Entrepreneur
Ingvar Kamprad
BLN    
(1926 - )
Currently 88 Birthday: Mar 30 Sign: Aries
So stricken with dyslexia that he applies names to all of his products, rather than using number-heavy product codes.
Dyslexic  
Ingvar Kamprad sold matchbooks and fresh fish from a bicycle as a teen, expanded the idea into a crude mail-order-by-milk truck-delivery business, and then used a good-grades bonus from his father to found IKEA at age 17. Today, IKEA’s 260+ stores in 44 countries earn over $18 billion annually and employ more than 100,000 people.
Ingvar Kamprad Quotes

  • “The general who divides his resources will invariably be defeated.”
  • “Happiness is not reaching your goal. Happiness is being on the way.”
  • “By always asking why we are doing this or that, we can find new paths.”
  • “Part of creating a better everyday life for the many consists of breaking free from status and convention – becoming freer as human beings.”
  • “It is not large incomes that makes you rich. It is small costs.”
  • “Ten minutes, once gone, are gone for good. Divide your life into 10-minute units and sacrifice as few of them as possible in meaningless activity.”
INTERESTING FACTS

Kamprad was born 1926, the same year as Miles Davis and Mel Brooks.

Ikea was founded in Sweden in 1943 by Kamprad. His concept for IKEA was to provide functional, attractive products, affordable to the masses, by creating a sort of market partnership: IKEA provides the concept and the raw materials, and the consumer provides their own time and labor. Thus the very unique motto," We do our part, you do yours. Together we save money."

IKEA’s first resale products included watches, jewelry and stockings.

Kamprad switched entirely to furniture sales in 1951.

Opened his first showroom in 1953.

In 1965, so many people attended the opening of IKEA’s Stockholm flagship store – modeled after the Guggenheim in New York – that the company opened the warehouse and encouraged customers to help themselves. The concept became integral to the IKEA concept.

Kamprad immigrated to Switzerland as a tax exile in 1974.

IKEA’s products are specifically designed to fit in flat packaging, making transport and storage easier on both stores and customers. The technique has been mirrored around the world by IKEA’s competitors.

Kamprad’s books The Furniture Dealer’s Testament and The Little Word Book have been compared in style to the teachings of Martin Luther and Chairman Mao.

IKEA’s “assemble-it-yourself” philosophy cuts costs, but is also designed to give the customer a sense of self-sufficiency and self-satisfaction. "The idea is that you do half," Ikea's PR manager Shirley Jones told the Guardian newspaper. "We will supply you with the design, the inspiration, the knowledge and the basic tools; your responsibility then is to go home, build it and use it."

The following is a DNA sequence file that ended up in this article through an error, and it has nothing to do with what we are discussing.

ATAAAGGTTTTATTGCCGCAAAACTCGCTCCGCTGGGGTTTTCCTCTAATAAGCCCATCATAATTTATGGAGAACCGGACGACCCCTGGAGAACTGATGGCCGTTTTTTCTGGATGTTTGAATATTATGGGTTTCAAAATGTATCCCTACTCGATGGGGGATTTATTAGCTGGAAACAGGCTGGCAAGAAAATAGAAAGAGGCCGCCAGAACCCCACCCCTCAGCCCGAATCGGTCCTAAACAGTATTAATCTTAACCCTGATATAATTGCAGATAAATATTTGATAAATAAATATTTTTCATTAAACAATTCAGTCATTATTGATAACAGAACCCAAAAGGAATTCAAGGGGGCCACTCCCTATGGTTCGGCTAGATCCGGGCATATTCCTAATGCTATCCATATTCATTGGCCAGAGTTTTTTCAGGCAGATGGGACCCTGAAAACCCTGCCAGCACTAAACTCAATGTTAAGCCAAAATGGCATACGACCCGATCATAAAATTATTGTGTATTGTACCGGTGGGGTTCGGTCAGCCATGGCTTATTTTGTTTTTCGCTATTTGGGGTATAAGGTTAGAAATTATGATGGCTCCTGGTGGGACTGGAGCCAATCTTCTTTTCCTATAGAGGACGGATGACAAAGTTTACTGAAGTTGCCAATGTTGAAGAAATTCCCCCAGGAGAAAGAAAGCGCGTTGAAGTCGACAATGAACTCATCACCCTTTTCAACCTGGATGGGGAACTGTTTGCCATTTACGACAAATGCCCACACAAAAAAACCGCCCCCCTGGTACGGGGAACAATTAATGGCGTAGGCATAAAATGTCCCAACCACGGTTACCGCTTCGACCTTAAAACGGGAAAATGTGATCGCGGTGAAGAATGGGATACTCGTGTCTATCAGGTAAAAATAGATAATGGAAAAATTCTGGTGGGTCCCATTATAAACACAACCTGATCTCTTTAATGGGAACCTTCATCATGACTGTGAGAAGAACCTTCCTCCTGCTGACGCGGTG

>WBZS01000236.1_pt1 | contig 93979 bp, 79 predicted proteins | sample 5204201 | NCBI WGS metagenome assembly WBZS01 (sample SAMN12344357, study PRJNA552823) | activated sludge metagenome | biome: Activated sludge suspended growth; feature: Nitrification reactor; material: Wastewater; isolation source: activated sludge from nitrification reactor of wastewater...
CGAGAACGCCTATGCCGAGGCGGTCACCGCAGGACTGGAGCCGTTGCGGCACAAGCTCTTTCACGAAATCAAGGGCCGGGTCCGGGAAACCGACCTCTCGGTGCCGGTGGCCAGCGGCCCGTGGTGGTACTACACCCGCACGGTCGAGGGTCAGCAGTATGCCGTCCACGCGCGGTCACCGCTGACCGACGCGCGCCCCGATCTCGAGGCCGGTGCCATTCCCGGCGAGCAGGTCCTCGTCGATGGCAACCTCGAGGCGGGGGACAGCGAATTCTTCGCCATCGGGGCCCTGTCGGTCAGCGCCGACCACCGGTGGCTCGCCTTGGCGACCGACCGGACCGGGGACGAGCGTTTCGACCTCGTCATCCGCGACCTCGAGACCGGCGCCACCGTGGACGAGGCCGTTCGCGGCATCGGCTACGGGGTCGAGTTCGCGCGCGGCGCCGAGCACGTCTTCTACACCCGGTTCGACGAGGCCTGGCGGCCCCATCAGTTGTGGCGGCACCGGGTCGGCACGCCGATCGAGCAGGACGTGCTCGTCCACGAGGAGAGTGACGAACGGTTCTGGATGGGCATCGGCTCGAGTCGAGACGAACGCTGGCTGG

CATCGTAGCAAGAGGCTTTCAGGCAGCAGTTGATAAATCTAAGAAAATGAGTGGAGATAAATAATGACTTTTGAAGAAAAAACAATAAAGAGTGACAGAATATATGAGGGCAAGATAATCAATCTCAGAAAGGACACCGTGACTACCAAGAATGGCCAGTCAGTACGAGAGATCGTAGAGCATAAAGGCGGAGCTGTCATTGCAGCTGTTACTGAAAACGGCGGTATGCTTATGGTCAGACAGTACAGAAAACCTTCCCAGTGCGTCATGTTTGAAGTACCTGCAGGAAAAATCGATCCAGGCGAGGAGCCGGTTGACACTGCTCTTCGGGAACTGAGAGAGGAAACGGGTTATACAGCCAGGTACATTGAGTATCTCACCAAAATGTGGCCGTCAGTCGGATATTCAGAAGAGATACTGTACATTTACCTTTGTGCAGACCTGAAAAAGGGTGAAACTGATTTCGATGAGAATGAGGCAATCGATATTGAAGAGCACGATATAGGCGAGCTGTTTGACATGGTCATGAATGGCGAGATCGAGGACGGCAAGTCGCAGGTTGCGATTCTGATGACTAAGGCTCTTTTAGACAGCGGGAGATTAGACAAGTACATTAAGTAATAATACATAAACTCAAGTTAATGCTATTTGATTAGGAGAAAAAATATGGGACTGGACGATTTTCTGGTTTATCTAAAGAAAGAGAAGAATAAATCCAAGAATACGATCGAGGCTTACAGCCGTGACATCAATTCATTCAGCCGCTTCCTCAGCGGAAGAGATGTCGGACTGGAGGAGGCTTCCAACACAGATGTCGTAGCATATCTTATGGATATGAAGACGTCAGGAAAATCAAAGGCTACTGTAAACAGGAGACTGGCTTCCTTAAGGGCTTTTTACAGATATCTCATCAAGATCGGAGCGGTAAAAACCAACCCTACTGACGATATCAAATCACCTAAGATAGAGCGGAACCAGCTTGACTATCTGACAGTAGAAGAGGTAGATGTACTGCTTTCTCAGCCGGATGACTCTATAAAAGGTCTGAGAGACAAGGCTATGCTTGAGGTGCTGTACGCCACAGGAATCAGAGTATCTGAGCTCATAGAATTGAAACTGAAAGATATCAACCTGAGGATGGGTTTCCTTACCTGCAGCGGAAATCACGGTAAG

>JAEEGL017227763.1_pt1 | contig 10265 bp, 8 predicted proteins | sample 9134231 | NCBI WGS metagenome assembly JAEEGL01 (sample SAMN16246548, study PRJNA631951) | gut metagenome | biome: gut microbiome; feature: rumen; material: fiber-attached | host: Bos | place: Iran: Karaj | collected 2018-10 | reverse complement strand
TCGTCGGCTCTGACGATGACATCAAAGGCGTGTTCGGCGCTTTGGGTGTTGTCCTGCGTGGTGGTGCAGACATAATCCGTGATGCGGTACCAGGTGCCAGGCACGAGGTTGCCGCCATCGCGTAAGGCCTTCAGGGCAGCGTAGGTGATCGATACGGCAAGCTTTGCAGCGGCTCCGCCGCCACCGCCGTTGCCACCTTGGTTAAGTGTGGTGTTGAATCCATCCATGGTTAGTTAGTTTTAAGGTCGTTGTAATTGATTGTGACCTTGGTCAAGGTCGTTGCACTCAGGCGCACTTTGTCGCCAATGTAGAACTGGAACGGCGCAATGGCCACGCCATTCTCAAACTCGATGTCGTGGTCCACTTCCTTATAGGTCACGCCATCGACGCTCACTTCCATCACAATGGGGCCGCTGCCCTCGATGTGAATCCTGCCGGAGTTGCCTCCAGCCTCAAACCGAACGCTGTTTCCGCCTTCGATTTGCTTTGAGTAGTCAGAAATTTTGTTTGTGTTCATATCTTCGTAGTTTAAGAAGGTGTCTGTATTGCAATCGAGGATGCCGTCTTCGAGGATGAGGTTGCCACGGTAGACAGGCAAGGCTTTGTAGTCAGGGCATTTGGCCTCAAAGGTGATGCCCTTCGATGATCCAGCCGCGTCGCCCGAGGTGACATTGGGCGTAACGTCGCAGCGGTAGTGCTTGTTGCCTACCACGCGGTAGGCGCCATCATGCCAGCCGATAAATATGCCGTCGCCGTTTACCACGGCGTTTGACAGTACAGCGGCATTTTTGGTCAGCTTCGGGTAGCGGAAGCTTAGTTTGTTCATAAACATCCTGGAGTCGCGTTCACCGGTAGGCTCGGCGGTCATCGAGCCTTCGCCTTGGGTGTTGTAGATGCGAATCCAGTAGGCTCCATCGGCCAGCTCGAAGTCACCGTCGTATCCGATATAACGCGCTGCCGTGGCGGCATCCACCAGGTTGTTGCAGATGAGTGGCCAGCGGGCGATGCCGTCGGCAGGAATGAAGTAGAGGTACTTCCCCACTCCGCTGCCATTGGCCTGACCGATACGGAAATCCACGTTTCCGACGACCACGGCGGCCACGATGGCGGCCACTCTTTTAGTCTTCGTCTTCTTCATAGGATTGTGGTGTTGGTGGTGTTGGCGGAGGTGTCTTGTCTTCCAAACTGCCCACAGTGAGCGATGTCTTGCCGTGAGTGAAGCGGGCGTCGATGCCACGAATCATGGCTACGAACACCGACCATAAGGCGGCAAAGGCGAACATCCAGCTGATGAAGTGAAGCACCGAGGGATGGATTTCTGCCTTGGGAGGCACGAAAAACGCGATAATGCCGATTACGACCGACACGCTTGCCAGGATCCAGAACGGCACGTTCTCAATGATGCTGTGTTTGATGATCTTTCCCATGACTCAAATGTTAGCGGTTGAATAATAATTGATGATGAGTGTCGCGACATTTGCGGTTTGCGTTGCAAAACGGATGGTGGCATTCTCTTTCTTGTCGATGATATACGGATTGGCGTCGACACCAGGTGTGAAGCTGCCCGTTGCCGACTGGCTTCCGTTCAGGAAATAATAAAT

Kamprad was an indulgent alcoholic for 30 years. He still drinks, but “dries out” several times a year, and recommends the practice to others. “There are a lot of people in Sweden in my condition,” he says. “I have to clean out my kidneys and liver, and they should do the same.”

Kamprad always hugs his “co-workers” upon arrival at a store.

He flies economy class, detests business suits, and is often found dining at common-class restaurants.

The letters “IK” in IKEA represent Ingvar Kamprad. The “EA” stand for the farm and the village where Kamprad grew up, Elmtaryd and Agunnaryd, respectively.

Kamprad shares the trait of dyslexia with many other prominent people, such as Alexander Graham Bell and Leonardo da Vinci.

It is estimated that 10% of Europe’s current population were conceived in an IKEA bed.

When IKEA opened stores in Britain, where consumers expect to be pampered, the company purposefully offended the public with ads encouraging Brits to “throw out your chintz,” and featuring the armpit-sniffing “Tattooman.”

Unlike most American stores – where you’re encouraged to lose track of time –
IKEA stores feature clocks throughout to encourage frugal usage of time.

IKEA once ran a “make a fresh start” ad campaign encouraging people with dysfunctional marriages to get divorced.

He doesn’t use his only car, a 1993 Volvo, much – he prefers a city bus or the subway.

In 2006 Kamprad was estimated to be worth $28 Billion. He shares a place on Forbe’s list of the World’s Wealthiest People with the likes of Bill Gates, Warren Buffett, five members of Sam Walton’s family, and computer guru Michael Dell.
Books